Pokemon, Doraemon, Astro Boy, Hello Kitty, Inuyasha, Cowboy Bebop, Ghost in the Shell, Akira, Spirited Away, Dragon Ball, Gundam, Ultraman, Godzilla and many others imaginative characters, Japan gain its own global reputation known as country of creativity and inspirational for its imaginative world throughout the years. Japanese pop culture and their toys with the ‘cool’ label set the global trend now and continuous influence the world’s youth culture which bring its originial and unique kawaii (cuteness) and otaku (obsessed anime and manga fans) phenomenon sweep out the western culture. Best buy has its own sections of English translated manga, and English dubbed anime; American based magazine Giant Robot only critic about Japanese Toy cultures, along with its Japanese toy stores at the young hip area at Santa Monica; San Francisco based toy store Kidrobot started with selling Asian trendy designer toys which in terms of following Japanese trend on Haight street; even Cartoon Networks features anime in a percentage of 1/4 of the whole network, from “Dragon Ball” to “Inuyasha” and recently “Fullmetal Alchemist” on air almost at same time as it on air in Japan- its origin; Takashi Murakami’s anime eyes on Louis Vuitton bags brings Japanese anime culture into the highest spotlight it ever had globally. American no longer only interested in Japanese sushi, sake, hello kitty from its distinct distance because of the poor English translation or culture misunderstandings, but seeing and experiencing the exported Japanese popular culture in America and see it slowly dominant and mixed in with the western popular trend settings. Moreover, statics from VIZ – the major U.S. manga publisher that has more than 50 percents of Japanese comics market share in America, shows that manga sales rising up really fast each year from $50 million in the year of 2000, jump to $140 million within 4 years in the U.S. and Canada.
One would ask how and why American young generations would choose over Japanese anime and manga culture than American animation and comic culture? Perhaps the young generations of Americans, Europeans, and Asians who grow up in the 80s watching not the Disney Mickey Mouse and Bugs Bunny, but Japanese anime, from Astro Boy (Tetsu Atom in Japanese), Speed Racer, Star Blazers, Robotech (Macross in Japanese) to Doraemon, Sailor Moon, Dragon Ball, and many more within the comparison between American animations and Japanese anime; Japanese anime often offer a wider varieties of subject matters, a sequencing story telling with a concrete concept based and often has hidden positive messages for different target groups from children to adult, and last there is a huge variety of art styles. For example, the masterpiece manga Hi no Tori (Phoenix) by Osamu Tezuka in the 60s is philosophy and Buddhism based and talks about life cycle ends and beginnings all the time yet brings out mankind should stay in peace in order to live in a better future. Moreover, it also touches the question of good and evil and how mankind’s foolish search for everlasting life is not necessary. Another one is Hadashi no Gen (Barefoot Gen) by Keiji Nakazawa in the 70s shows the illustrated life after the atomic bombing of Hiroshima from a war orphans’ point of view and shows how he deals with the aftermath. Versus on the other side American animations often only focus on the humor side or superheroes heroism and doesn’t has a much more variety to choose from, such as Felix the Cat, Road Runner, or Superman.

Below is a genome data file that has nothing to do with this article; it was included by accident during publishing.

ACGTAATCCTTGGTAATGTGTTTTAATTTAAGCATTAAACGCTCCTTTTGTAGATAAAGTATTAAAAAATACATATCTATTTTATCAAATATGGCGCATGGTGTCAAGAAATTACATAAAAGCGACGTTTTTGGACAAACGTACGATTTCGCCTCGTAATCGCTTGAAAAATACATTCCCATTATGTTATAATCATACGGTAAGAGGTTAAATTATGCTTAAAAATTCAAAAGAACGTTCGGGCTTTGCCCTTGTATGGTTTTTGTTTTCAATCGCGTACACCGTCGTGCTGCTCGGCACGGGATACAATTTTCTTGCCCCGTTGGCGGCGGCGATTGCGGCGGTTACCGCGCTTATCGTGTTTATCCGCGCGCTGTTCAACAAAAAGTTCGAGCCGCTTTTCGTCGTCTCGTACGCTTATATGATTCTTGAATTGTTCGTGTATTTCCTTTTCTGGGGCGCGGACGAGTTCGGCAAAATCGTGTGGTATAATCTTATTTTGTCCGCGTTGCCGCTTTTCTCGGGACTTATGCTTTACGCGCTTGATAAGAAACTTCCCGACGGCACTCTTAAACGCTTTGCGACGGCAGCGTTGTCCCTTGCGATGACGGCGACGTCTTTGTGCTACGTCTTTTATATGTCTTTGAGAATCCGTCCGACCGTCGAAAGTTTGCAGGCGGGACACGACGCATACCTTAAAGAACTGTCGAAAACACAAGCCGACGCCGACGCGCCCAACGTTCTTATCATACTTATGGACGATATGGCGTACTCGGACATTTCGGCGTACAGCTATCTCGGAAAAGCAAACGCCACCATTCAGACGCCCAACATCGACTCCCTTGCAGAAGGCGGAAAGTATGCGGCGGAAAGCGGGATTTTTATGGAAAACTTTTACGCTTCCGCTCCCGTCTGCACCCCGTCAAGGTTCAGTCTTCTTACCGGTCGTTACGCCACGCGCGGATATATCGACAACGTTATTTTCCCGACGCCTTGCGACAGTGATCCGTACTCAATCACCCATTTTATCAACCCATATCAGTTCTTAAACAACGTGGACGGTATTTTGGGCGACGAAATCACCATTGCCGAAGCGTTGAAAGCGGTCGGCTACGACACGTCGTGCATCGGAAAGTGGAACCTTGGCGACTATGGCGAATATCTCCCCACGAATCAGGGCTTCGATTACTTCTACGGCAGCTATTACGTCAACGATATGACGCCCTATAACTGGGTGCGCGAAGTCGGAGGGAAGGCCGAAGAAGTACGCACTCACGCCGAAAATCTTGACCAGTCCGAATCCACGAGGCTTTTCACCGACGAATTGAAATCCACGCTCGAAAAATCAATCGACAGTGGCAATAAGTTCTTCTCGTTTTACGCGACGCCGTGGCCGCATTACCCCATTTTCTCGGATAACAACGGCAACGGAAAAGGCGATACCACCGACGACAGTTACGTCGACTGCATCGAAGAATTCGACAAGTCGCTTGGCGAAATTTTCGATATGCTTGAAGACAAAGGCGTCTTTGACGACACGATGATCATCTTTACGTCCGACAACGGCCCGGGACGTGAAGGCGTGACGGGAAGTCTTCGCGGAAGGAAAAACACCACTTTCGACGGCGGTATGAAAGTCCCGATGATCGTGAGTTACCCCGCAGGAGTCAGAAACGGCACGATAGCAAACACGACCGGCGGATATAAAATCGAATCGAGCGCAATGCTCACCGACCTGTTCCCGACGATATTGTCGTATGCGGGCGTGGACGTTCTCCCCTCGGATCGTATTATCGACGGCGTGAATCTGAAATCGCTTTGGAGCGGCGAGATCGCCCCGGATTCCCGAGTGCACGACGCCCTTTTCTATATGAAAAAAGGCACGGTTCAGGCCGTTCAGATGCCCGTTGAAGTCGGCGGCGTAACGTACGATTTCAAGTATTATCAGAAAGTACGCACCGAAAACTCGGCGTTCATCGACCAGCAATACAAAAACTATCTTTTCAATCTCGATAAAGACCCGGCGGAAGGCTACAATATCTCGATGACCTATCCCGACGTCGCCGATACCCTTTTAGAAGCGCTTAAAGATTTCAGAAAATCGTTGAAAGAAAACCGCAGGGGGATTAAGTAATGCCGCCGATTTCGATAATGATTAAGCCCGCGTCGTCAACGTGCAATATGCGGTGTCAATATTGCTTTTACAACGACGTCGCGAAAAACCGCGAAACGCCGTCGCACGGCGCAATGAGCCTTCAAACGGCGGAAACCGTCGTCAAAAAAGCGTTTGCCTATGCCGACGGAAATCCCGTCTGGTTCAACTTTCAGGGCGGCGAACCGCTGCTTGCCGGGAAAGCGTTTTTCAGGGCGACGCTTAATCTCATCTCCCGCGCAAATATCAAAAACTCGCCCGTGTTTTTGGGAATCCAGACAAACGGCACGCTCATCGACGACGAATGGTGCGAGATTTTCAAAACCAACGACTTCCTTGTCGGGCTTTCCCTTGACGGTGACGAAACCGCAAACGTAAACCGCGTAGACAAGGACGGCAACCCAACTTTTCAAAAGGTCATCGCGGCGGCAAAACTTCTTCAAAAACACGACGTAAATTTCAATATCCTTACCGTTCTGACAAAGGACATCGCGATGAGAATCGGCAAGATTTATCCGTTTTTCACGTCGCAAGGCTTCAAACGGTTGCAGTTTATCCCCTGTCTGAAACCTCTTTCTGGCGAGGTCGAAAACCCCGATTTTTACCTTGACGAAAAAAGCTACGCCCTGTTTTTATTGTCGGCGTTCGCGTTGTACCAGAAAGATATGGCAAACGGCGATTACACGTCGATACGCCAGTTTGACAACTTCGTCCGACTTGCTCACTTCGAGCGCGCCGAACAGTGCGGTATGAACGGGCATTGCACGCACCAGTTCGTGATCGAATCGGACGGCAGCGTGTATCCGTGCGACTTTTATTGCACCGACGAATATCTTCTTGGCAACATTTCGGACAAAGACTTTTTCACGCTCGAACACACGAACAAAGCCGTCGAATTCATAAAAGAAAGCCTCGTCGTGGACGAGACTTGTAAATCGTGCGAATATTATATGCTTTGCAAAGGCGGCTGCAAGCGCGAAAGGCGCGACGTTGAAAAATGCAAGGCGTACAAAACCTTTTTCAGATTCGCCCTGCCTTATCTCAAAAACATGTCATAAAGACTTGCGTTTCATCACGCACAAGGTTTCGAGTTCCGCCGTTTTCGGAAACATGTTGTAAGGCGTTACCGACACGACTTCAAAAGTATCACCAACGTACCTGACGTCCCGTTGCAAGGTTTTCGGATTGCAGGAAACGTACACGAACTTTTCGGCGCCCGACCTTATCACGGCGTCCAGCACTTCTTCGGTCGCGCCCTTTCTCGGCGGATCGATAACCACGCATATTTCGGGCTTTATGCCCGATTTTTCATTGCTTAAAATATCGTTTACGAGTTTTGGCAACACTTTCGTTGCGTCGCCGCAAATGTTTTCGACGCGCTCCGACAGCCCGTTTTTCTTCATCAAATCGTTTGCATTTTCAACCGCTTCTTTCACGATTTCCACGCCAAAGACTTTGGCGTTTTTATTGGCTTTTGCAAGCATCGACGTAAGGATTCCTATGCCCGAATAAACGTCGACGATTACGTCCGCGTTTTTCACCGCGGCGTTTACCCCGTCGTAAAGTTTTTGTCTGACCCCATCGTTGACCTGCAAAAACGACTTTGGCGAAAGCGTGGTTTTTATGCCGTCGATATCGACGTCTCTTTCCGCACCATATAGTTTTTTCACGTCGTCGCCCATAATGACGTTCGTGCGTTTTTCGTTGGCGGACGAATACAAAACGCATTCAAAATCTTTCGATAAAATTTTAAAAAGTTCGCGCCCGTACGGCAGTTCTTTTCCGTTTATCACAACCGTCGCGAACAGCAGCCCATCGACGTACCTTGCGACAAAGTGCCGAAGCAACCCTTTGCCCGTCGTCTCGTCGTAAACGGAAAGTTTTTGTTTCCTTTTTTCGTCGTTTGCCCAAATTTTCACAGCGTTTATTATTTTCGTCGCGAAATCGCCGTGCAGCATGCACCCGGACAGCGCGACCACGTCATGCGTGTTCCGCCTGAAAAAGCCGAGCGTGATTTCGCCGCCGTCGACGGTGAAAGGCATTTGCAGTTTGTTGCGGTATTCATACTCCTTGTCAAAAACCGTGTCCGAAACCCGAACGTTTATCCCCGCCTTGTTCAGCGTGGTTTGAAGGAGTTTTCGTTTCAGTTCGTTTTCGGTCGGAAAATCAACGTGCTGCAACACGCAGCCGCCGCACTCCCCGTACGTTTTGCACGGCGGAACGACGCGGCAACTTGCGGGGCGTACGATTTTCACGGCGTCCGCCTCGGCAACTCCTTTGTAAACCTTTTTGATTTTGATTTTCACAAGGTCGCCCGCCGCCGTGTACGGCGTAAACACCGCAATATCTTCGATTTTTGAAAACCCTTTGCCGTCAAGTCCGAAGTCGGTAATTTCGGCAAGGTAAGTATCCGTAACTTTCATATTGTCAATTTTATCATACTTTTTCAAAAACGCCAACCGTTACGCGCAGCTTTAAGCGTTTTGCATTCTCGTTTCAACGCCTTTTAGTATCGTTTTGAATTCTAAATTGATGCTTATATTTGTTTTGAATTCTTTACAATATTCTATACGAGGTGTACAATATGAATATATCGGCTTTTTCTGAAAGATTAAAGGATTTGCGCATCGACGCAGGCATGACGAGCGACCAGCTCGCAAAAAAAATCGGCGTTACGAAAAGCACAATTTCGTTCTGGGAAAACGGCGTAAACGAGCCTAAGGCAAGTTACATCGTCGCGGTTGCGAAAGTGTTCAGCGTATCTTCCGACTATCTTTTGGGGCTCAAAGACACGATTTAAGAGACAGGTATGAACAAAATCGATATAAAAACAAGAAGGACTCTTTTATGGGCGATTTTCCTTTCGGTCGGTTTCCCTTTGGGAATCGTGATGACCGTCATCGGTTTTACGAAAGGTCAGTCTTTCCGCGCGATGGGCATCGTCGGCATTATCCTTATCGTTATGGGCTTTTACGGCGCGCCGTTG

Moreover, one cannot count Japanese anime, manga pop culture’s development without talking about the traumatic effects of Hiroshima atomic bombing by U.S. In the year of 1945, two bombs nicknamed “Little Boy” and “Fat Man” by the U.S. military, were dropped to Hiroshima and Nagasaki, within a week Japan accepted to surrender, and ending its fifteen-year Pacific war. About an estimated 140 thousand died of the atomic bomb related causes at the end of 1945. The survivors from the war called the bombs with nickname “pika-don” which pika represents the flash of intense light and the sound of the blast (don) produced. The word pika is the same as the main character “Pika-chu” in Pokemon. Moreover, “pika-don”, the fear of suffering in war and the idea of long hunger for peace hidden behind the national scar on Japanese history. Perhaps the national trauma gives birth to the foundation of Japanese manga and toy culture.
Many of the starters of Japanese manga culture like Hadashi no Gen and Osamu Tezuka are the generations whom suffer from the atomic bombs in the 1940s. Dr. Osamu Tezuka whom widely known as the father of story-based manga, starts his manga career a year after the atomic bomb event, and because of his life experience, his manga often related a main theme of peace and hope in the time of darkness. Moreover, because of Pacific War, American culture was being dominant in Japan that time, and is not hard to find American objects, Disney animations influenced Osamu Tezuka’s comic style and made the first Japanese anime Astro Boy in the 1950s when Gumby starts on-air in the U.S.